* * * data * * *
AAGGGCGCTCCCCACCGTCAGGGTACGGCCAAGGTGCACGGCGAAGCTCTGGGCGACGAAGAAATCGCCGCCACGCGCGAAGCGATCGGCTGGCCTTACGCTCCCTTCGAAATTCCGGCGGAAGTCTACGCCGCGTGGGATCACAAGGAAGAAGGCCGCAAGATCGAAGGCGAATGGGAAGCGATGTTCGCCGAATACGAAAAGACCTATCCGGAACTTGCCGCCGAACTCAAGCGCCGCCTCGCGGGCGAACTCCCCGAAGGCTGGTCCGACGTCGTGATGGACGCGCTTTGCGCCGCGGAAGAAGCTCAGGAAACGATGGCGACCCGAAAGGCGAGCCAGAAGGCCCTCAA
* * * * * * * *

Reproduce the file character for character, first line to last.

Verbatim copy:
AAGGGCGCTCCCCACCGTCAGGGTACGGCCAAGGTGCACGGCGAAGCTCTGGGCGACGAAGAAATCGCCGCCACGCGCGAAGCGATCGGCTGGCCTTACGCTCCCTTCGAAATTCCGGCGGAAGTCTACGCCGCGTGGGATCACAAGGAAGAAGGCCGCAAGATCGAAGGCGAATGGGAAGCGATGTTCGCCGAATACGAAAAGACCTATCCGGAACTTGCCGCCGAACTCAAGCGCCGCCTCGCGGGCGAACTCCCCGAAGGCTGGTCCGACGTCGTGATGGACGCGCTTTGCGCCGCGGAAGAAGCTCAGGAAACGATGGCGACCCGAAAGGCGAGCCAGAAGGCCCTCAA